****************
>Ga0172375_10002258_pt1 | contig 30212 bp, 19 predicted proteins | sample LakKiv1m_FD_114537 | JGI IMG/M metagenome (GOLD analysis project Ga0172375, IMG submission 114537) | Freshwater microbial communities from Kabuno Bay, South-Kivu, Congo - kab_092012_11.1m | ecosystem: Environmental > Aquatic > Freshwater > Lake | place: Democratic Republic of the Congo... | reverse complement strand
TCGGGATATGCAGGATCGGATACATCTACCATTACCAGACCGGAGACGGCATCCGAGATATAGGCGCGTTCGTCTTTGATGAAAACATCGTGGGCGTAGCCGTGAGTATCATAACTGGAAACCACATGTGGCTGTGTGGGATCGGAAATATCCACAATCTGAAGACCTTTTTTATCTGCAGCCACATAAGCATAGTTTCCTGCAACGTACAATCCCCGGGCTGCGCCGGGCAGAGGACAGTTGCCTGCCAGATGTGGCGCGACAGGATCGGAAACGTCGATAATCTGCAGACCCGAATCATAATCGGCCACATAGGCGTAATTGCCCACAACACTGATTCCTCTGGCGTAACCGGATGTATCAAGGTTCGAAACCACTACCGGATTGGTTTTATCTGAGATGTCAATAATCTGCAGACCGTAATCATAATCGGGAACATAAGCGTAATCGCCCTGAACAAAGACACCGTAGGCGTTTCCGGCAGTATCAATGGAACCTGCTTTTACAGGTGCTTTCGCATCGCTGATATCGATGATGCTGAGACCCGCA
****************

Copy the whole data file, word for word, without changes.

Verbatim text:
>Ga0172375_10002258_pt1 | contig 30212 bp, 19 predicted proteins | sample LakKiv1m_FD_114537 | JGI IMG/M metagenome (GOLD analysis project Ga0172375, IMG submission 114537) | Freshwater microbial communities from Kabuno Bay, South-Kivu, Congo - kab_092012_11.1m | ecosystem: Environmental > Aquatic > Freshwater > Lake | place: Democratic Republic of the Congo... | reverse complement strand
TCGGGATATGCAGGATCGGATACATCTACCATTACCAGACCGGAGACGGCATCCGAGATATAGGCGCGTTCGTCTTTGATGAAAACATCGTGGGCGTAGCCGTGAGTATCATAACTGGAAACCACATGTGGCTGTGTGGGATCGGAAATATCCACAATCTGAAGACCTTTTTTATCTGCAGCCACATAAGCATAGTTTCCTGCAACGTACAATCCCCGGGCTGCGCCGGGCAGAGGACAGTTGCCTGCCAGATGTGGCGCGACAGGATCGGAAACGTCGATAATCTGCAGACCCGAATCATAATCGGCCACATAGGCGTAATTGCCCACAACACTGATTCCTCTGGCGTAACCGGATGTATCAAGGTTCGAAACCACTACCGGATTGGTTTTATCTGAGATGTCAATAATCTGCAGACCGTAATCATAATCGGGAACATAAGCGTAATCGCCCTGAACAAAGACACCGTAGGCGTTTCCGGCAGTATCAATGGAACCTGCTTTTACAGGTGCTTTCGCATCGCTGATATCGATGATGCTGAGACCCGCA